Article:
Films featuring
Samuel L. Jackson

Thor

I don’t know exactly where Thor rates on the pecking order of Marvel characters, but judging from the press coverage, few if any of the cast had heard of the comic book version of the Norse thunder god before they started working on this film. I suspect that, ten years ago, if you had told even the most ardent Thor-head that a movie version would star two Oscar-winning actors and would be the work of a director known for his Shakespearean films, that person would have backed away slowly and warily.

Fortunately, the top-notch talent in front of and behind the camera elevates the material well past what it rated in terms of cultural penetration before the film was announced. Kenneth Branagh may be slumming but he is not doing it grudgingly, not just cashing a check. Continue reading

The Avengers

I suspect that the Avengers exists as a comic book series because, despite their dominant position in that arena and broad portfolio of characters, only one, Spider-Man, really counts as an A-List superhero to the world beyond the fringes of comic book fandom. The rest of the major league franchises, Batman and Superman, belong to DC Comics.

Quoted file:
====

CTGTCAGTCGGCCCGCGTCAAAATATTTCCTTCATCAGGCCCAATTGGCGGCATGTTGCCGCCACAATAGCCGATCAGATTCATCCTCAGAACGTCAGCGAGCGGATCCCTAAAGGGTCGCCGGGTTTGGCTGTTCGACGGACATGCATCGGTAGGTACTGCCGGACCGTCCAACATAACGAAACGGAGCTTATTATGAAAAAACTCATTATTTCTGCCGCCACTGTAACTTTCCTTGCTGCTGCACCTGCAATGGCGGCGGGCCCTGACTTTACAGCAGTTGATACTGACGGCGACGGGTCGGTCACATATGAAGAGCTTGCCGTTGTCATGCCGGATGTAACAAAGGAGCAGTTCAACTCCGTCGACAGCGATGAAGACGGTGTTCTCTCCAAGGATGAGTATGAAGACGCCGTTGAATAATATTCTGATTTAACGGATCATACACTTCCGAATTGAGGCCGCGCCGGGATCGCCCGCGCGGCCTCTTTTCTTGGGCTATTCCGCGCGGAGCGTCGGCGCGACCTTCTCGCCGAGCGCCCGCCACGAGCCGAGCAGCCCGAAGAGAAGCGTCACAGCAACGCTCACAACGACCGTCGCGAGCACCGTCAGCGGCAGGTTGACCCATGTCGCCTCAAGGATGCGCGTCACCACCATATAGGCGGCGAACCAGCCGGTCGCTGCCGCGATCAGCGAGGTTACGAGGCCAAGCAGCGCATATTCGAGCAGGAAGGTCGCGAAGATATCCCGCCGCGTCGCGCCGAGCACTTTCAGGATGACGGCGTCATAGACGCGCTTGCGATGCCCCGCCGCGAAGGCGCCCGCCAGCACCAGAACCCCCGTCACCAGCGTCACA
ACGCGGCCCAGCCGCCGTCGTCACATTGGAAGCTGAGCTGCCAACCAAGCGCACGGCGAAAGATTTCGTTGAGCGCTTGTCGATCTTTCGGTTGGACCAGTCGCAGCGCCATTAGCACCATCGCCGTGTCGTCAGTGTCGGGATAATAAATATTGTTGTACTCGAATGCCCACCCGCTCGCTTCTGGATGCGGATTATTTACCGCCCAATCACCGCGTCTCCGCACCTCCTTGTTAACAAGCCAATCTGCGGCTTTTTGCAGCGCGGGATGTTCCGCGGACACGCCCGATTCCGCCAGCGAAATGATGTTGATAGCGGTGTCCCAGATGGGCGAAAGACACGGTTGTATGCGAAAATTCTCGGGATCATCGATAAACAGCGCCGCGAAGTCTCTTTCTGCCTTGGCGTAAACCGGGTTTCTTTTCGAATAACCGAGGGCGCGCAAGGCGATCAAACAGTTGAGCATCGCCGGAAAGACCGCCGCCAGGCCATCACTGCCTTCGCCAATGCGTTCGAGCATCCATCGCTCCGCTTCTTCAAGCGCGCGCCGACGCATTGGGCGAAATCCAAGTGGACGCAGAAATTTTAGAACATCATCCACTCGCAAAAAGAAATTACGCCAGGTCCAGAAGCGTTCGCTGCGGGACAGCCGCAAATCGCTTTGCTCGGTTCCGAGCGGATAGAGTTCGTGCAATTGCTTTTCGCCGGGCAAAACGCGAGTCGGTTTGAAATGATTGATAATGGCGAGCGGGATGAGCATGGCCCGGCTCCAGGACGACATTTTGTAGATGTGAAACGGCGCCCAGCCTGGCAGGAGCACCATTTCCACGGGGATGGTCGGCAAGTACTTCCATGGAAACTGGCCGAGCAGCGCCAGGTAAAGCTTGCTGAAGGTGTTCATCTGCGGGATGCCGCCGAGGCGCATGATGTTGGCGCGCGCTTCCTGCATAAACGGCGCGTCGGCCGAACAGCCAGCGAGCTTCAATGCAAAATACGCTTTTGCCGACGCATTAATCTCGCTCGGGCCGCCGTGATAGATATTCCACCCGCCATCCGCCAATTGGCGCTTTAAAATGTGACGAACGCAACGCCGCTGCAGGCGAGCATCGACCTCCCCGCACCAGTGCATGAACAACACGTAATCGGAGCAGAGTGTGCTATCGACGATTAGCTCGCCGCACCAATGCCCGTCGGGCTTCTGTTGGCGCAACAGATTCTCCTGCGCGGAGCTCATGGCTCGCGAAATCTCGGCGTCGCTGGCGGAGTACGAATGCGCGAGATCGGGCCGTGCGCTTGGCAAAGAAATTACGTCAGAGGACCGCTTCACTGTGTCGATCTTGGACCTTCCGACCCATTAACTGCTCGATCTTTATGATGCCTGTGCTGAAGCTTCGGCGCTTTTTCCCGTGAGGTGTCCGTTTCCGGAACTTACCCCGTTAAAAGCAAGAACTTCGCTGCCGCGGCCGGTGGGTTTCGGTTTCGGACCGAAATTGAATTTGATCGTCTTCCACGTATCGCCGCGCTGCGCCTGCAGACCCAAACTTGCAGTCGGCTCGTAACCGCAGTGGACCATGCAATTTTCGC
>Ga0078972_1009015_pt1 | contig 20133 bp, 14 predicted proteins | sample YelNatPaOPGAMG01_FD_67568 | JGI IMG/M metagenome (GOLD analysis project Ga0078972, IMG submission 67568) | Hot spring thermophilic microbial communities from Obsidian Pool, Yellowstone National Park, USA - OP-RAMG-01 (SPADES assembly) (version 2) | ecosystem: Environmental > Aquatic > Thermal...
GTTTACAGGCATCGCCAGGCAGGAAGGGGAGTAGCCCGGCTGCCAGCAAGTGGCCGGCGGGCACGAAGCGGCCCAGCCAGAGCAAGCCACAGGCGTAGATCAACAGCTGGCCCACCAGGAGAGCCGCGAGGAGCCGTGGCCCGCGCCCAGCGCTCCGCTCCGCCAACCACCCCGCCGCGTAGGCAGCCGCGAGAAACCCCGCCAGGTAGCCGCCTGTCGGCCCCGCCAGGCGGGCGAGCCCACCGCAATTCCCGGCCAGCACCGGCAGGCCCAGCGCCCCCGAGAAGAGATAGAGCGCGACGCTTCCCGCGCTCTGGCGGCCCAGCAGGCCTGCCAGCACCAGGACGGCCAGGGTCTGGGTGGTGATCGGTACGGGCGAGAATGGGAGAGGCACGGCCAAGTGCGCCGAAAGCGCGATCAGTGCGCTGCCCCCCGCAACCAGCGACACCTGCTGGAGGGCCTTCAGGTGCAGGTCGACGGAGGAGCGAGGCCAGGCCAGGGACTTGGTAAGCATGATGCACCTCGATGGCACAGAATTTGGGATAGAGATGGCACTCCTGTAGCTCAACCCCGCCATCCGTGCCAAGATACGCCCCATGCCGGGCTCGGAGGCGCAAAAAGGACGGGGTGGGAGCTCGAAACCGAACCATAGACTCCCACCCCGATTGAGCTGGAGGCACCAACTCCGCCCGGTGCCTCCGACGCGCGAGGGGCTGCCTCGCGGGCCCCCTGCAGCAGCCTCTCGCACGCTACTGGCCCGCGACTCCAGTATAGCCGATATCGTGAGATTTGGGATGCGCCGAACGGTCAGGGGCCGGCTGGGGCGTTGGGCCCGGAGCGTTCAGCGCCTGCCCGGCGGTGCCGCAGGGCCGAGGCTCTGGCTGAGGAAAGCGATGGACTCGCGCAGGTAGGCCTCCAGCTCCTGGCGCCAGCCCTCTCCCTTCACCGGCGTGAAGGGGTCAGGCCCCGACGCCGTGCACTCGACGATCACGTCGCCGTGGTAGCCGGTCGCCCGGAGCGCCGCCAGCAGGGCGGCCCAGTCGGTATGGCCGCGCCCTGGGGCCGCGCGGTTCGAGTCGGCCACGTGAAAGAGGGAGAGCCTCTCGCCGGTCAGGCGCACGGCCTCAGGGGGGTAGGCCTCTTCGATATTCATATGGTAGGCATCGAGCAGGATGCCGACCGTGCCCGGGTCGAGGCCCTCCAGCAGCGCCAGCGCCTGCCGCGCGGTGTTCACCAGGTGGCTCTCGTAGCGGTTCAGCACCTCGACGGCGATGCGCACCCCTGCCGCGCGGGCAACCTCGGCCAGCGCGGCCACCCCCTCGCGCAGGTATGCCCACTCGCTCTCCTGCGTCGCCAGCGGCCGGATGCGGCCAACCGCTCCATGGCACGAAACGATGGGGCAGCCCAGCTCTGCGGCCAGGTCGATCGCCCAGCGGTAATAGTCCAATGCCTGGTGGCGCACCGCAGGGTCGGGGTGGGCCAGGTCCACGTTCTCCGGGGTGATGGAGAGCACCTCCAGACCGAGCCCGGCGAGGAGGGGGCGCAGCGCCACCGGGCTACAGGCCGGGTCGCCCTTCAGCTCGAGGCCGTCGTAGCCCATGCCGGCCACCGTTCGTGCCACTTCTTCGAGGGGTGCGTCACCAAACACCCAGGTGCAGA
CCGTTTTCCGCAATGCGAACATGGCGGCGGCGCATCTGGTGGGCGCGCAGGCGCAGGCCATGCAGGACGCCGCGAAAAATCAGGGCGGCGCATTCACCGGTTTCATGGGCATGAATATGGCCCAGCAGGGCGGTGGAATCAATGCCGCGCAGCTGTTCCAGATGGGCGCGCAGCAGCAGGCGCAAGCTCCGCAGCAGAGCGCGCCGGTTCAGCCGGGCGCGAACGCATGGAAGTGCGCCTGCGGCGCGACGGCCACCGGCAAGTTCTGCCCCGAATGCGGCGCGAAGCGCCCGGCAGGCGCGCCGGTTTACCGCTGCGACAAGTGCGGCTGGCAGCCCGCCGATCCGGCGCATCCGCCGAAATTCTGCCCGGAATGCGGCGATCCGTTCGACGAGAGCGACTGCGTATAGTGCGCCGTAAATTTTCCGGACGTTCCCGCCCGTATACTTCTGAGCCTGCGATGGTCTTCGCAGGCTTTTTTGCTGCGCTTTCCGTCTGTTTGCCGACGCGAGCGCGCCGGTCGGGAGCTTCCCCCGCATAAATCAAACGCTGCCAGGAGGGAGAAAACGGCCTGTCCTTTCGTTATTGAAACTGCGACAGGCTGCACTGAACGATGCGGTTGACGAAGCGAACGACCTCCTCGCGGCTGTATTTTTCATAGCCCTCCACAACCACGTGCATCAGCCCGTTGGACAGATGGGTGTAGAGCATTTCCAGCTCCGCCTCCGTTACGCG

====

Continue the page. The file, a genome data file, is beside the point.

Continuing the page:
Recent movies have changed that pecking order, but let’s face it: No one really gave a rat’s ass about Iron Man until Robert Downey, Jr. strapped on the suit and when most people hear “Incredible Hulk,” they think Bill Bixby and Lou Ferrigno before they think of Eric Bana, Edward Norton, or Mark Ruffalo.

Good thing no one told writer/director Joss Whedon. Continue reading

Captain America: The First Avenger

For moviegoers, the Marvel Comics universe has been hard to avoid these past few years. We’ve been treated to the excellent (Spider-Man 1 and 2), the pretty damn good (Iron Man), a nice try (The Incredible Hulk), and the god-awful (the Fantastic Four movies). Captain America: The First Avenger slides comfortably into Iron Man territory.

As comic book film-making goes, Captain America is everything it needs to be, with a likeable hero, the right tone, nice retro touches, and a straightforward story, briskly told. Continue reading

Die Hard: With a Vengeance

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It’s almost axiomatic that the third iteration of a movie franchise is when the sucking starts to begin, assuming that the first sequel didn’t already bring the suck to the table. The good news is that the third Die Hard movie, with John McTiernan back at the helm, manages to avoid this “curse of the third movie.” The bad news is that it doesn’t miss the mark by all that much. This is a Die Hard movie done mostly by the numbers and it’s only because of the sheer professionalism of the enterprise that they bring it off at all.